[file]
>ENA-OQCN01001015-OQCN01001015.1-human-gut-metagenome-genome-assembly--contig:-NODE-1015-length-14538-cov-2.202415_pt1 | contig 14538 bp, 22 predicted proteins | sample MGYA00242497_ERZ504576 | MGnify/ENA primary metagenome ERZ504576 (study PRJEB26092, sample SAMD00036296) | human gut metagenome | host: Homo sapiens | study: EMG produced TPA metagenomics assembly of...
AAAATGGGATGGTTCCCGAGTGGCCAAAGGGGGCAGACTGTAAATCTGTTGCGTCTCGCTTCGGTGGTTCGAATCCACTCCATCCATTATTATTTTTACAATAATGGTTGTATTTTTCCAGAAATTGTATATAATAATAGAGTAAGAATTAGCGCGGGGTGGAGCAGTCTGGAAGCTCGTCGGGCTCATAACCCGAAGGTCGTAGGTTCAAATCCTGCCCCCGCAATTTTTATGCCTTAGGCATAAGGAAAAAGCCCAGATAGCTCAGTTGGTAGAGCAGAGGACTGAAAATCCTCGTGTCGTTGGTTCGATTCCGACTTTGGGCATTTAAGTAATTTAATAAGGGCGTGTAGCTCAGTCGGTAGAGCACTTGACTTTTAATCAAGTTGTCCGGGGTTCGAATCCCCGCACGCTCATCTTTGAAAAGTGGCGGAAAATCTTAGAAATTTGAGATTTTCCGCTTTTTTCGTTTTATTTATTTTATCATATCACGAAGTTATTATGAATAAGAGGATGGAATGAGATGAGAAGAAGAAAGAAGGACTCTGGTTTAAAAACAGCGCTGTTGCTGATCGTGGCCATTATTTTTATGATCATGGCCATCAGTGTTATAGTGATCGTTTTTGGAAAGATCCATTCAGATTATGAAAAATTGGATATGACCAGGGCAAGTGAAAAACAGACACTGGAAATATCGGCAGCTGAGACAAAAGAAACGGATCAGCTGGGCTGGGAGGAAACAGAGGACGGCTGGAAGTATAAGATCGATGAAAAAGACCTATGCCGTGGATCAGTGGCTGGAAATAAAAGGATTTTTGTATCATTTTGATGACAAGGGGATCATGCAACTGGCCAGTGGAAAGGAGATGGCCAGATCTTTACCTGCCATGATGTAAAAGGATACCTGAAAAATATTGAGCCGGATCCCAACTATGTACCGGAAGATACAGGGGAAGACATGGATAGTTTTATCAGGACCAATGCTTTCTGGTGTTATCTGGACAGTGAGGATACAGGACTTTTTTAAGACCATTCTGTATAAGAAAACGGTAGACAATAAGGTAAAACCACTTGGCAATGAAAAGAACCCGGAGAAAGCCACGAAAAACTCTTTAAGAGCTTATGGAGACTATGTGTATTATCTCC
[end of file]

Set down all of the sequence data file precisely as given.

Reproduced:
>ENA-OQCN01001015-OQCN01001015.1-human-gut-metagenome-genome-assembly--contig:-NODE-1015-length-14538-cov-2.202415_pt1 | contig 14538 bp, 22 predicted proteins | sample MGYA00242497_ERZ504576 | MGnify/ENA primary metagenome ERZ504576 (study PRJEB26092, sample SAMD00036296) | human gut metagenome | host: Homo sapiens | study: EMG produced TPA metagenomics assembly of...
AAAATGGGATGGTTCCCGAGTGGCCAAAGGGGGCAGACTGTAAATCTGTTGCGTCTCGCTTCGGTGGTTCGAATCCACTCCATCCATTATTATTTTTACAATAATGGTTGTATTTTTCCAGAAATTGTATATAATAATAGAGTAAGAATTAGCGCGGGGTGGAGCAGTCTGGAAGCTCGTCGGGCTCATAACCCGAAGGTCGTAGGTTCAAATCCTGCCCCCGCAATTTTTATGCCTTAGGCATAAGGAAAAAGCCCAGATAGCTCAGTTGGTAGAGCAGAGGACTGAAAATCCTCGTGTCGTTGGTTCGATTCCGACTTTGGGCATTTAAGTAATTTAATAAGGGCGTGTAGCTCAGTCGGTAGAGCACTTGACTTTTAATCAAGTTGTCCGGGGTTCGAATCCCCGCACGCTCATCTTTGAAAAGTGGCGGAAAATCTTAGAAATTTGAGATTTTCCGCTTTTTTCGTTTTATTTATTTTATCATATCACGAAGTTATTATGAATAAGAGGATGGAATGAGATGAGAAGAAGAAAGAAGGACTCTGGTTTAAAAACAGCGCTGTTGCTGATCGTGGCCATTATTTTTATGATCATGGCCATCAGTGTTATAGTGATCGTTTTTGGAAAGATCCATTCAGATTATGAAAAATTGGATATGACCAGGGCAAGTGAAAAACAGACACTGGAAATATCGGCAGCTGAGACAAAAGAAACGGATCAGCTGGGCTGGGAGGAAACAGAGGACGGCTGGAAGTATAAGATCGATGAAAAAGACCTATGCCGTGGATCAGTGGCTGGAAATAAAAGGATTTTTGTATCATTTTGATGACAAGGGGATCATGCAACTGGCCAGTGGAAAGGAGATGGCCAGATCTTTACCTGCCATGATGTAAAAGGATACCTGAAAAATATTGAGCCGGATCCCAACTATGTACCGGAAGATACAGGGGAAGACATGGATAGTTTTATCAGGACCAATGCTTTCTGGTGTTATCTGGACAGTGAGGATACAGGACTTTTTTAAGACCATTCTGTATAAGAAAACGGTAGACAATAAGGTAAAACCACTTGGCAATGAAAAGAACCCGGAGAAAGCCACGAAAAACTCTTTAAGAGCTTATGGAGACTATGTGTATTATCTCC